To compare the runtimes of veloVI and EM model were run on random subsets a mouse retina dataset12 containing 1,000, 3,000, 5,000, 7,500, 10,000, 15,000 and 20,000 cells. The EM model was run on an Intel(R) Core i9-10900K CPU @ 3.70GHz CPU using eight cores. VeloVI was run on an Nvidia RTX3090 GPU.

In the case of real-world data, for each gene, we compared the MSE between the observed abundance and the model-predicted abundance. We did this for each of the veloVI and EM models and separately for spliced and unspliced abundances. The result is the MSE per gene, per method and per species. In the case of the EM model, the abundance prediction is directly a function of the rates, time and transcriptional state and in the case of veloVI, this is the posterior predictive mean. Additionally, for each gene, velocity estimates from the veloVI and EM models were compared through Pearson correlation.

In addition to the MSE, the model-specific velocity consistency11 was also compared. The velocity consistency c quantifies the mean Pearson correlation of the velocity v(xj) of a reference cell xj with the velocities of its neighbors \({{{{\mathcal{N}}}}}_{k}({x}_{j})\) in a KNN graph.

$$c=\frac{1}{k}\mathop{\sum}\limits_{x\in {{{{\mathcal{N}}}}}_{k}({x}_{j})}\,{{\mbox{corr}}}\,(v({x}_{j}),v(x))$$

To calculate the consistency, we rely on scVelo’s velocity_confidence function. This evaluation metric makes the assumption that better local consistency is inherently good, reflecting smooth changes in velocity over the phenotypic manifold. We note that this is a heuristic evaluation and the validity of this metric can be affected by, for example, low density of similar cell states, misspecification of the KNN graph due to only considering spliced RNA, etc.

If a ‘ground truth’ cellular ordering, for example, a cell-cycle score13,29, is given, we can make use of this source of information to estimate ‘ground truth’ velocities \(\hat{v}\) via finite differences. We estimated this heuristic by first taking the median per gene of the first-order moment smoothed, spliced RNA abundance of all cells at a given cell-cycle position pi, which we denote by \({\bar{s}}^{(i)}\). Then, assuming the pi are ordered (pi < pi+1), \({\hat{v}}^{(i)}\) is defined as

$${\hat{v}}^{(i)}\propto {\bar{s}}^{(i+1)}-{\bar{s}}^{(i)}$$

Finally, we compared the sign of all ground truth velocities with their inferred counterparts of veloVI and the EM model (which are aggregated per position in the same way) by computing the sign accuracy per gene. The sign accuracy, which is the fraction of times that the signs agree, accounts for positive velocity, negative velocity and zero velocity. As a baseline, we included a random predictor that chose positive, negative or zero velocity with equal probability. The scEU-seq cell-cycle data (RPE1-FUCCI cells)29 included, on average, 9.63 (s.d. 7.01) observations per cell cycle position and the U2OS-FUCCI13 dataset provided 1.15 (s.d. 0.36) observations per cell cycle position. In the case of the U2OS-FUCCI dataset, the ground truth ordering was derived by the original authors using a polar regression on the scatter-plot of the two FUCCI protein markers. In the case of the RPE1-FUCCI cells, the ground-truth ordering was derived by the original authors using a pseudotime method on the FUCCI protein marker values.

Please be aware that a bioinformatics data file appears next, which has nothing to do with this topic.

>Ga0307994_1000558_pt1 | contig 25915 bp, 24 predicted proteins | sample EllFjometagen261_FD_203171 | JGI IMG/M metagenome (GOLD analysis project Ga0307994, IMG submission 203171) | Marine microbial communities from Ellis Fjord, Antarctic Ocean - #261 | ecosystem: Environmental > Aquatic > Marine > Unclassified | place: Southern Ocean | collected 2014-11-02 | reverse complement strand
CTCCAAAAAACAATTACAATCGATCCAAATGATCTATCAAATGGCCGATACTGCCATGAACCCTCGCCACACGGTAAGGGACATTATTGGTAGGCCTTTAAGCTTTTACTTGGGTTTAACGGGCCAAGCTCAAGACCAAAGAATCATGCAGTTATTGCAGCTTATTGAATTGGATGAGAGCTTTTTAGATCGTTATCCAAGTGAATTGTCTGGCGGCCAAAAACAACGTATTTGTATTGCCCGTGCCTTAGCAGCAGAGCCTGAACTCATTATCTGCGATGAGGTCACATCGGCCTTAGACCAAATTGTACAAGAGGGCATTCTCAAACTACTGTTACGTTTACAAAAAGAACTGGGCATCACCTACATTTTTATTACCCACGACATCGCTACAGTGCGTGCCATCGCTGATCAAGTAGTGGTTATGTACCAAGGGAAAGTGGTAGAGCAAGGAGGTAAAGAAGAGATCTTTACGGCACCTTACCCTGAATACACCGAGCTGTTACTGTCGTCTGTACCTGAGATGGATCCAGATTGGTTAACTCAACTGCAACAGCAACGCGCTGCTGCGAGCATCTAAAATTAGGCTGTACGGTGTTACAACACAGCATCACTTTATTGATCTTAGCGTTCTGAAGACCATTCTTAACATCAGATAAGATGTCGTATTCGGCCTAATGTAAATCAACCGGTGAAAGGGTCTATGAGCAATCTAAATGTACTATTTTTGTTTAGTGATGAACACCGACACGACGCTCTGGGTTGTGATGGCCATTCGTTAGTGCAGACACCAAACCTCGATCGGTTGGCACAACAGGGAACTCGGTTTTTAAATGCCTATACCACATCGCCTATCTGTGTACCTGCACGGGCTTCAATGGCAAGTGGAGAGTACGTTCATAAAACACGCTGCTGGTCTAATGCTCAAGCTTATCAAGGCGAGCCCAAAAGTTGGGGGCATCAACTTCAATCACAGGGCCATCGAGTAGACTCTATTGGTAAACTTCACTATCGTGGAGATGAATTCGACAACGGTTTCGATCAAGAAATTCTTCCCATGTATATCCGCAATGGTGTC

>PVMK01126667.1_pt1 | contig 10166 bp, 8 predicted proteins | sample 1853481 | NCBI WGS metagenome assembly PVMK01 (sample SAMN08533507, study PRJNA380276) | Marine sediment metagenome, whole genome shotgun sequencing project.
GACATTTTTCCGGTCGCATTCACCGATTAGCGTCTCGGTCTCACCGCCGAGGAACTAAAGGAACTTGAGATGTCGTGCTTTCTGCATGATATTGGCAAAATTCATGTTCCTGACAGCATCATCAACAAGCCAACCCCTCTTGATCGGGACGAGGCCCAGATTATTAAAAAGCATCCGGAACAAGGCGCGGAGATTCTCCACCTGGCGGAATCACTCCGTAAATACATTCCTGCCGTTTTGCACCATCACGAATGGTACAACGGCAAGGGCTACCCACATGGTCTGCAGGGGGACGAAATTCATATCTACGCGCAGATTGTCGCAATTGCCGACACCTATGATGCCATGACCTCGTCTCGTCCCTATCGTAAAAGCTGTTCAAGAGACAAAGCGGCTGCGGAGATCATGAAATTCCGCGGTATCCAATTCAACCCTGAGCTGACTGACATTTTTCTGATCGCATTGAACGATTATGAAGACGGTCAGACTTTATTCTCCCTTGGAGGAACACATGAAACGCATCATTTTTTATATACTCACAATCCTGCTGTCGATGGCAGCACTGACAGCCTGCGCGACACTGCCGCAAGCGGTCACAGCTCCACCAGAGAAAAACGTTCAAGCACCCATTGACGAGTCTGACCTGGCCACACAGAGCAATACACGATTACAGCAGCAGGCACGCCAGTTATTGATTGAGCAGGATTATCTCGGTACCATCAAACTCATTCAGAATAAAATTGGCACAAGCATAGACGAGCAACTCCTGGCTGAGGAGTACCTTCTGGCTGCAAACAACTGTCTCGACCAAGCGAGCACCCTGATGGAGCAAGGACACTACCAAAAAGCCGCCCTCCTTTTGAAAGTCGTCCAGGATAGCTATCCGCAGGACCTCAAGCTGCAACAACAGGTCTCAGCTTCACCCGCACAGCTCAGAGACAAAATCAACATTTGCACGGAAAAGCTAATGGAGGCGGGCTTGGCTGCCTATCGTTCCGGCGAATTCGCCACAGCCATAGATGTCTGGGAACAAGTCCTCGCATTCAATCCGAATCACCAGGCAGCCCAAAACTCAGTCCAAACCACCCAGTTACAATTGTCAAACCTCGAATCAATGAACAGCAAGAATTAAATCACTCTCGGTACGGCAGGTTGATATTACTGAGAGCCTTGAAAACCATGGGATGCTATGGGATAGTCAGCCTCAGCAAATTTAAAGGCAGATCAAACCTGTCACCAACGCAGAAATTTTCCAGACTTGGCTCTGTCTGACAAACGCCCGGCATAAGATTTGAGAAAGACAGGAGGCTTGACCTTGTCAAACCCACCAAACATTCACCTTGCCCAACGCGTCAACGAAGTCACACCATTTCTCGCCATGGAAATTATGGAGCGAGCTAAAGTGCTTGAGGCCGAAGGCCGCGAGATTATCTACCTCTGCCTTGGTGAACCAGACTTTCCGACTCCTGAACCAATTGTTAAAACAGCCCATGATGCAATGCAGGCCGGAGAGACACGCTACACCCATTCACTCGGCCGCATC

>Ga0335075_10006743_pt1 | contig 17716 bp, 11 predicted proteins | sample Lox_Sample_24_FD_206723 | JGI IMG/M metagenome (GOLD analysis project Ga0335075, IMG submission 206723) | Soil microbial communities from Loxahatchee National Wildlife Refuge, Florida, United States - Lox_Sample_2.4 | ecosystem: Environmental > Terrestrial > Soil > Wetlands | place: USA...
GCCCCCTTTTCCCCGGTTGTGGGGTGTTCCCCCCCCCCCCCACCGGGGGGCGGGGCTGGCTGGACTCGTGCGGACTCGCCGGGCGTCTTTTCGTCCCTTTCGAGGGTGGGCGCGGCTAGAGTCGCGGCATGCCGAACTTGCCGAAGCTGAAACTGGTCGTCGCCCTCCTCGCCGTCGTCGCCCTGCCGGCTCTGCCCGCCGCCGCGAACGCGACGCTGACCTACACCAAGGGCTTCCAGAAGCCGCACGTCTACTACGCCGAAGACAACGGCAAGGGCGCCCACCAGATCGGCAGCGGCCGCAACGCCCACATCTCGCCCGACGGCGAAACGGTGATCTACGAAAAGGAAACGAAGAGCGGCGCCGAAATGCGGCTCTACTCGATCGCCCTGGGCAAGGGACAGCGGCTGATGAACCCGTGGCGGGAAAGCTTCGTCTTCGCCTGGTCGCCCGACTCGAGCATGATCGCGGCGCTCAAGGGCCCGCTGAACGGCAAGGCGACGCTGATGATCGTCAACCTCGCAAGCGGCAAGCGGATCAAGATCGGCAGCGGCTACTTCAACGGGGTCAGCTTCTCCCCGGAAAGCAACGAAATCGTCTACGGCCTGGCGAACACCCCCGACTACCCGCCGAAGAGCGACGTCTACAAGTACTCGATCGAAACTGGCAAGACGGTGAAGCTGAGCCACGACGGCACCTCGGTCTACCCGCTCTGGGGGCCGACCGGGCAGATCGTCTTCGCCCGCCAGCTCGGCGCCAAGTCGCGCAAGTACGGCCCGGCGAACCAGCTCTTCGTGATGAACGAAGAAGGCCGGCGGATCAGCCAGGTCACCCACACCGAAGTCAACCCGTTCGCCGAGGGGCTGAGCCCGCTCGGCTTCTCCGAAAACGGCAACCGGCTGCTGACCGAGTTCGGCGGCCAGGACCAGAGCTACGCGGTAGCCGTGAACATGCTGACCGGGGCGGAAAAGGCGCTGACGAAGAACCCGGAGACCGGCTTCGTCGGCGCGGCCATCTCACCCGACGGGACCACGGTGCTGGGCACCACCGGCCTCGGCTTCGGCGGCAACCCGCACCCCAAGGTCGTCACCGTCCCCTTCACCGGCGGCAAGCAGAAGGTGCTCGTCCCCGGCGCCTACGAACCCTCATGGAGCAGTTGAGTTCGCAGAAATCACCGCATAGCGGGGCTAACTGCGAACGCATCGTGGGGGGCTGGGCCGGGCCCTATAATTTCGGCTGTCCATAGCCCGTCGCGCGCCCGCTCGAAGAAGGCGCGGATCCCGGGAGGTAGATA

As an additional validation, for each gene, we fitted a GAM to the inferred velocities of the two models versus the cell-cycle score. Similarly to ref. 13, we transformed the cell-cycle score in each dataset to I = [0, 2π]. To take the periodic nature of the cell cycle into account, we fitted the GAM per gene using spliced RNA abundance sng as the response and the score as the variable, where the cell-cycle score was transformed to the range [I − 2π, I, 2π]. For each gene, a GAM with a univariate spline term for the triple of (shifted) cell-cycle positions was fitted. For each feature, 20 splines of degree three were used. For each gene, we reported the R2 score.

Stability analysis across quantification algorithms

To assess the robustness of estimation using different means of quantifying unspliced and spliced reads, we relied on previously preprocessed and published data34. The collection contains outputs of variants of the alevin32, kallisto/bustools28 velocyto8, dropEST31 and starsolo51 pipelines. For details of how the data were generated, we refer to the original work34.